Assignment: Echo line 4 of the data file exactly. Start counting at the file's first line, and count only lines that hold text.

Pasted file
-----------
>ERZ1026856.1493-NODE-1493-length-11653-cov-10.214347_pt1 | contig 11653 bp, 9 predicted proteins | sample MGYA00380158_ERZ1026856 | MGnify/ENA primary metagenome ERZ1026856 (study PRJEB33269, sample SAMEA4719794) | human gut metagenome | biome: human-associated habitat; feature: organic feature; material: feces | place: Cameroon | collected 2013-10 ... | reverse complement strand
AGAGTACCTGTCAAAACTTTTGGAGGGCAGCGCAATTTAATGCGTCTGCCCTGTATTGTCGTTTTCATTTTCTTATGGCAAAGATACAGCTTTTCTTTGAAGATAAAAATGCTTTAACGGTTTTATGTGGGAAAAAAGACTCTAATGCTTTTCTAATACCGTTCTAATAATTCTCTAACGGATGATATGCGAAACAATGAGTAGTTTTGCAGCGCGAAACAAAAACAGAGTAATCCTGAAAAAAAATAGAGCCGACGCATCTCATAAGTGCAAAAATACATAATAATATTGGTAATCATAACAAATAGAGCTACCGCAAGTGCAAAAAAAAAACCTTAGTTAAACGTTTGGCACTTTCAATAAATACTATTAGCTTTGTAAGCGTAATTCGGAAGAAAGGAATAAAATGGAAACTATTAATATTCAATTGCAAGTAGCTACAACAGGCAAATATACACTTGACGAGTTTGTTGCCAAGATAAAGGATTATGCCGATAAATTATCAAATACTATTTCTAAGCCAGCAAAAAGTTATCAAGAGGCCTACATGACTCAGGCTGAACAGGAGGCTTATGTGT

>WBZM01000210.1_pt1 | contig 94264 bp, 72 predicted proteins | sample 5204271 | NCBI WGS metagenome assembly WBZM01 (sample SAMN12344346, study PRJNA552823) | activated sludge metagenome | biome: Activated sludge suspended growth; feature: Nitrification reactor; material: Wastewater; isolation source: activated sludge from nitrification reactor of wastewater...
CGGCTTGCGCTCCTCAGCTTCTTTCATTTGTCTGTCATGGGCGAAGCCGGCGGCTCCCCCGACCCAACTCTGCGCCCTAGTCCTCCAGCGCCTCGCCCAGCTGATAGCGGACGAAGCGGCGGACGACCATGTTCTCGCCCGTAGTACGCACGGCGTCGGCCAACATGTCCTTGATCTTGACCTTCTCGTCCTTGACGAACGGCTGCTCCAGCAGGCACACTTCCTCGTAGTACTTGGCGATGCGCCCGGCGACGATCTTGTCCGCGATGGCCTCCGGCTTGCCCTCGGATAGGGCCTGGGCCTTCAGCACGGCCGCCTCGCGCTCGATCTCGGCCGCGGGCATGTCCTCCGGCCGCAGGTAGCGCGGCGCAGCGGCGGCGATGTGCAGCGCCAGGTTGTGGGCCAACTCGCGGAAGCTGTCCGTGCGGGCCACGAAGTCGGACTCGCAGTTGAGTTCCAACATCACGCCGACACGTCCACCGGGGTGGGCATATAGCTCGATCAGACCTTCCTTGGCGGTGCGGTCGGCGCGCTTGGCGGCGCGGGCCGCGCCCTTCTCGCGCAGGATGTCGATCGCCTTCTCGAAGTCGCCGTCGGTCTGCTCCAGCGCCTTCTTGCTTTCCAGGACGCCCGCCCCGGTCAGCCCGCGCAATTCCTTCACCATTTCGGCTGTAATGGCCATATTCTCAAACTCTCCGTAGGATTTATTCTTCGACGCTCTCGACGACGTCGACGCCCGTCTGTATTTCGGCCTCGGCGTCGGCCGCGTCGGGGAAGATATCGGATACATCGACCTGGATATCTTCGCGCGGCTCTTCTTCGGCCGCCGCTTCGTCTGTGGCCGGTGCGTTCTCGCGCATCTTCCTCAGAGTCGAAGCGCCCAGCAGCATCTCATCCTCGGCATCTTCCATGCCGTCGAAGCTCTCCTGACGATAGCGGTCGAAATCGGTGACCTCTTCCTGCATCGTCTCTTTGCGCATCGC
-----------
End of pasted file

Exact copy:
CGGCTTGCGCTCCTCAGCTTCTTTCATTTGTCTGTCATGGGCGAAGCCGGCGGCTCCCCCGACCCAACTCTGCGCCCTAGTCCTCCAGCGCCTCGCCCAGCTGATAGCGGACGAAGCGGCGGACGACCATGTTCTCGCCCGTAGTACGCACGGCGTCGGCCAACATGTCCTTGATCTTGACCTTCTCGTCCTTGACGAACGGCTGCTCCAGCAGGCACACTTCCTCGTAGTACTTGGCGATGCGCCCGGCGACGATCTTGTCCGCGATGGCCTCCGGCTTGCCCTCGGATAGGGCCTGGGCCTTCAGCACGGCCGCCTCGCGCTCGATCTCGGCCGCGGGCATGTCCTCCGGCCGCAGGTAGCGCGGCGCAGCGGCGGCGATGTGCAGCGCCAGGTTGTGGGCCAACTCGCGGAAGCTGTCCGTGCGGGCCACGAAGTCGGACTCGCAGTTGAGTTCCAACATCACGCCGACACGTCCACCGGGGTGGGCATATAGCTCGATCAGACCTTCCTTGGCGGTGCGGTCGGCGCGCTTGGCGGCGCGGGCCGCGCCCTTCTCGCGCAGGATGTCGATCGCCTTCTCGAAGTCGCCGTCGGTCTGCTCCAGCGCCTTCTTGCTTTCCAGGACGCCCGCCCCGGTCAGCCCGCGCAATTCCTTCACCATTTCGGCTGTAATGGCCATATTCTCAAACTCTCCGTAGGATTTATTCTTCGACGCTCTCGACGACGTCGACGCCCGTCTGTATTTCGGCCTCGGCGTCGGCCGCGTCGGGGAAGATATCGGATACATCGACCTGGATATCTTCGCGCGGCTCTTCTTCGGCCGCCGCTTCGTCTGTGGCCGGTGCGTTCTCGCGCATCTTCCTCAGAGTCGAAGCGCCCAGCAGCATCTCATCCTCGGCATCTTCCATGCCGTCGAAGCTCTCCTGACGATAGCGGTCGAAATCGGTGACCTCTTCCTGCATCGTCTCTTTGCGCATCGC